Conservative commentators Armstrong Williams, Maggie Gallagher and Michael McManus have been outed recently for taking money under the table to endorse Bush administration programs. These cases are only the tip of a much bigger iceberg, as you can tell from looking at the images I'm attaching here. I wrote about it three years ago in a story that described the work of conservative direct marketer Bruce Eberle, whose Omega List Company specializes in raising money using mail and e-mail.
On a section of the website that has subsequently been removed, Omega List was quite straightforward about the fact that it pays conservative commentators to endorse clients and their causes. A series of web pages featured conservative radio show host Blanquita Cullum explaining exactly how the system works and how other radio hosts could get in on the gravy. "You do what you do best!" she said. "Get on the air and talk to your listeners! Drive them to your website by conducting a daily survey or a contest on the topic of your choosing." Eberle's "polling wizard" software, installed on the site, would then capture the names of respondents so that they could be hit up for money. "What happens next is a cakewalk," Cullum continued. "Omega will call you with an opportunity to send an endorsement e-mail to your list ... and receive a royalty for lending your name to a cause, organization or product you believe in. ... Omega gives you their specialized software absolutely FREE and presents you with an opportunity to earn an extra $25,000 or more annually."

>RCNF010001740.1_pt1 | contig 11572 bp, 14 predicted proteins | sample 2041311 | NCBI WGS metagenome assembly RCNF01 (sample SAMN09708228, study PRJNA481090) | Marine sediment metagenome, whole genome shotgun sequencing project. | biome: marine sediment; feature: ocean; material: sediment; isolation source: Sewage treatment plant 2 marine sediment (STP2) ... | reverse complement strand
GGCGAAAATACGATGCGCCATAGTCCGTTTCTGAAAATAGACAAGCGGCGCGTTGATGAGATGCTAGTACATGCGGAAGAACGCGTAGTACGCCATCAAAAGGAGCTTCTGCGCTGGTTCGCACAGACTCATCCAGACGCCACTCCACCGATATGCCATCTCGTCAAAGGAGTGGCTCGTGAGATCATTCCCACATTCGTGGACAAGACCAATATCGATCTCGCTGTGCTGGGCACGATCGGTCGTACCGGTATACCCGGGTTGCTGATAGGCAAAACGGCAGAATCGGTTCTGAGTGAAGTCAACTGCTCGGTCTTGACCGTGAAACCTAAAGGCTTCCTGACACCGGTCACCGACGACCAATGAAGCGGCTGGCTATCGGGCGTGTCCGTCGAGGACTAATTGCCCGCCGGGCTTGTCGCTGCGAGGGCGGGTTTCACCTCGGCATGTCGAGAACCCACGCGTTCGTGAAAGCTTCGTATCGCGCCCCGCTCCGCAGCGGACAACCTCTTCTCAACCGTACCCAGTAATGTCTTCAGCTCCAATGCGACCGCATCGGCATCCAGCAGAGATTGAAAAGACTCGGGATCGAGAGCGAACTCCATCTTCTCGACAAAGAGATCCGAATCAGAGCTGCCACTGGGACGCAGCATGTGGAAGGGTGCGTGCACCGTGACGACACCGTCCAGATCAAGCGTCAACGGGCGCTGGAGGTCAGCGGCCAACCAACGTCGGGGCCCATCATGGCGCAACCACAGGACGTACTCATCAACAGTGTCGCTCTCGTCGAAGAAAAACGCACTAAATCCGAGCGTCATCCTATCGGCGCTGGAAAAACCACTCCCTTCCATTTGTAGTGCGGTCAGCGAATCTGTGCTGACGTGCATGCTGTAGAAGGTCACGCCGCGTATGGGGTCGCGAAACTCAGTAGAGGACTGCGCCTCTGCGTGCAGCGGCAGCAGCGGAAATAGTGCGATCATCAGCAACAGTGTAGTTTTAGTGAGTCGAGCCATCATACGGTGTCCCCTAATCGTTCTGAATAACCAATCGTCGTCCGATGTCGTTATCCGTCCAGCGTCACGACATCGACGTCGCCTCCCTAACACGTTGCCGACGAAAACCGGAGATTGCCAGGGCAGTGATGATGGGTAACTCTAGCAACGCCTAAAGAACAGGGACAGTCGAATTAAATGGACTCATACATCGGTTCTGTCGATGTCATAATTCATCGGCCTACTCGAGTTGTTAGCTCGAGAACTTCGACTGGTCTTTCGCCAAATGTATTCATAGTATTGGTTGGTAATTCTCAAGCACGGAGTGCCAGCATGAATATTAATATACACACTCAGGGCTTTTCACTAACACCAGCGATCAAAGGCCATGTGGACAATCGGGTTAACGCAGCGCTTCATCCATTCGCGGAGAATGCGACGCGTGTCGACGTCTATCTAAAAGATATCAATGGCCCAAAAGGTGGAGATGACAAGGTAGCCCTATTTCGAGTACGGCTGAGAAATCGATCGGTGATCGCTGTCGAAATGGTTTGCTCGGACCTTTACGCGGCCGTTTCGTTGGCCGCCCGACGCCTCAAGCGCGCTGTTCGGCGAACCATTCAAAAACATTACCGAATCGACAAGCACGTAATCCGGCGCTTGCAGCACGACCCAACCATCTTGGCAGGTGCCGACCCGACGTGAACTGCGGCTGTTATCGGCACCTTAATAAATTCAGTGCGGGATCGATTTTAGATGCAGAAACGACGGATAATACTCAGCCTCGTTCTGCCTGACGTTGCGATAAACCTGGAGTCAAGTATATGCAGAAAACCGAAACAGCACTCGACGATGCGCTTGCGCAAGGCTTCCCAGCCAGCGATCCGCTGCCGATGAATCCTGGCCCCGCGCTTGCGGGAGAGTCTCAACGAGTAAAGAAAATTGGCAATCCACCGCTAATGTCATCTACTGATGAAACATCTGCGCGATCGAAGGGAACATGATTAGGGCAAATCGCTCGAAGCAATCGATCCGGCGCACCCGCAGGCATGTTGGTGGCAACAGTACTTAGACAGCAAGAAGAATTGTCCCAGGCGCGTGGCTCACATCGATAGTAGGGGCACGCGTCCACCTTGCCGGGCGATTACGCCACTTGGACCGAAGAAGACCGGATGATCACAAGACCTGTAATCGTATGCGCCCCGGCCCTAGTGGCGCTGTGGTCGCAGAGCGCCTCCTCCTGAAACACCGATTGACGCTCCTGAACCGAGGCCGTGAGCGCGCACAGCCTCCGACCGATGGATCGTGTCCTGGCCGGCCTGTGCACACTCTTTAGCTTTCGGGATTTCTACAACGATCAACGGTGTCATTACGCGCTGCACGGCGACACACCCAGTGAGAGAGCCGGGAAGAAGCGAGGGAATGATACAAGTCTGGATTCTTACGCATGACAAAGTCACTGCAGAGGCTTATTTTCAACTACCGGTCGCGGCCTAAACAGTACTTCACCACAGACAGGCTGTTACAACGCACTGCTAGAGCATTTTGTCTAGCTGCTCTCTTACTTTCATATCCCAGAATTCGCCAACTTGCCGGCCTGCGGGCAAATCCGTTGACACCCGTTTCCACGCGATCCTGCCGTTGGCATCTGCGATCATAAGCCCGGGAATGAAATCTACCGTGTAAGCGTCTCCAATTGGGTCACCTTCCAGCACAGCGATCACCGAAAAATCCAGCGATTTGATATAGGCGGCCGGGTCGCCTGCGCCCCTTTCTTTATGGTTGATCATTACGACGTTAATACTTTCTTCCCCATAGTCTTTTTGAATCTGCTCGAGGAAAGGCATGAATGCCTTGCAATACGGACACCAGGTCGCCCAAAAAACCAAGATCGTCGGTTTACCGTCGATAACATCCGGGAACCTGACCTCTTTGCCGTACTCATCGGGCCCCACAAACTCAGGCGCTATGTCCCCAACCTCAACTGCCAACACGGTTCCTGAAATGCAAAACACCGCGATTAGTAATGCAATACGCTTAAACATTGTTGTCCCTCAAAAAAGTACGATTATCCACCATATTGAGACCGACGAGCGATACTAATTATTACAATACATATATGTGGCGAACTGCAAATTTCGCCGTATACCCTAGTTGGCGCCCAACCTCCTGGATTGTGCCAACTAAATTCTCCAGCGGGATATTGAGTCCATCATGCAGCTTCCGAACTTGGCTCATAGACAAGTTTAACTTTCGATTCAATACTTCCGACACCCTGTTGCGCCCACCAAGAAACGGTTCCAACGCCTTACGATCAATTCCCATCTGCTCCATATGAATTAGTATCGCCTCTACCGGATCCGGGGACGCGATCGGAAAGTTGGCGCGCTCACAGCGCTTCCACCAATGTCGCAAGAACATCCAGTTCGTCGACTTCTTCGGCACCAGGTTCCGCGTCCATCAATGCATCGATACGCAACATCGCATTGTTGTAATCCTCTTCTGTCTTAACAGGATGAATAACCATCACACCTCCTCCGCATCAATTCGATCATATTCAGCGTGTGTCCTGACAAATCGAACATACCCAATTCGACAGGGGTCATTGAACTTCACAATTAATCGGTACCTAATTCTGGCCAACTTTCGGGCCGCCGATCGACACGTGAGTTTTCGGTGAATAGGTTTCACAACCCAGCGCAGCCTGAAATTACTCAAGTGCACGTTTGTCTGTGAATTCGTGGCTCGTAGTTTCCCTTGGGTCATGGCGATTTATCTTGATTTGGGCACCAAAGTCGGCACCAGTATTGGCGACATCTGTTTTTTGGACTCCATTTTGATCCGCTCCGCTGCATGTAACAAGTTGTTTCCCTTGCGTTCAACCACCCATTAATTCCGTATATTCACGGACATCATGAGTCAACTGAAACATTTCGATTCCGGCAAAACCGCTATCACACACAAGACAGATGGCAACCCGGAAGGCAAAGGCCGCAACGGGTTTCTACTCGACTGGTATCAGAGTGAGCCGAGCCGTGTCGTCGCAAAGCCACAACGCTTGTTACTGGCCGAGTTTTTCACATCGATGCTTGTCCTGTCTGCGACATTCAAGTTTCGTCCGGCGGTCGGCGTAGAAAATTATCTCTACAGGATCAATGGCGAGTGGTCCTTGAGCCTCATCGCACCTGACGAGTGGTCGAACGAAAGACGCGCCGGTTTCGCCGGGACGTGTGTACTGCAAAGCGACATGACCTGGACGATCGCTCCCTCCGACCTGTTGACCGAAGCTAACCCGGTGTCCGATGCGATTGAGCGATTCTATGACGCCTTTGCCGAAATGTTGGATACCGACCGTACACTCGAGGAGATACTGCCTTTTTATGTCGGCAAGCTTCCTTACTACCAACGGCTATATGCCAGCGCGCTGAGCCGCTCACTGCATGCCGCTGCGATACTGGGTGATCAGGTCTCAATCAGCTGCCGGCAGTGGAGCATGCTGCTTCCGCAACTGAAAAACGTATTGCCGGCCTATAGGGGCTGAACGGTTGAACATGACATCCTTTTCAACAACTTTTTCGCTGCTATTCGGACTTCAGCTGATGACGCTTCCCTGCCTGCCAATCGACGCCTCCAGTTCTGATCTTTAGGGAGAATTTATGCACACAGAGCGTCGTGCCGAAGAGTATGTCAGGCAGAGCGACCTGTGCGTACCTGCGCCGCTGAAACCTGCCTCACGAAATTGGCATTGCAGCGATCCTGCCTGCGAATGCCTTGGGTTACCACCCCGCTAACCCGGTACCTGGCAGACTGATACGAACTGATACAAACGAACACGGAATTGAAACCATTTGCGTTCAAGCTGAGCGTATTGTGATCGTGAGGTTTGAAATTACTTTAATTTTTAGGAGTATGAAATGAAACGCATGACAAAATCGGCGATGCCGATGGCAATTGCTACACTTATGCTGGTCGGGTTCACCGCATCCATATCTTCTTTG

In addition to Omega List and Blanquita Cullum, there's also the instructive example of media mogul Conrad Black, whose financial unraveling provided yet another example of the way people with money can collect conservative pundits the way other people collect stamps or autographs -- a story that John Stauber and I examined in our 2004 book, Banana Republicans. Black, a British lord, was CEO of Hollinger International, a media conglomerate whose holdings included more than a hundred newspapers around the world such as the Chicago Sun-Times, the Daily Telegraph and Spectator newspapers in London, and the Jerusalem Post. Black himself sat on the board of directors of two think tanks—the Hudson Institute and the Nixon Center. His resignation from Hollinger in December 2003 occurred after the company fell into financial crisis, prompting minority shareholders to form an investigative committee, which found more than $32 million in payments that "were not authorized or approved by either the audit committee or the full board of directors of Hollinger."
By January, the investigation had uncovered more than $200 million in dubious transactions, prompting the company to file a lawsuit against Black, alleging that he had "diverted and usurped corporate assets and opportunities from the Company through systematic breaches of fiduciary duties owed to the Company and its non-controlling public shareholders." The "systematic breaches" included "excessive, unreasonable and unjustifiable fees" paid from Hollinger to another company owned by Black, as well as other irregularities and "sham transactions." They also involved other tangled financial dealings reflecting what the New York Times described as a “seemingly porous boundary among Lord Black’s social, political and business lives.”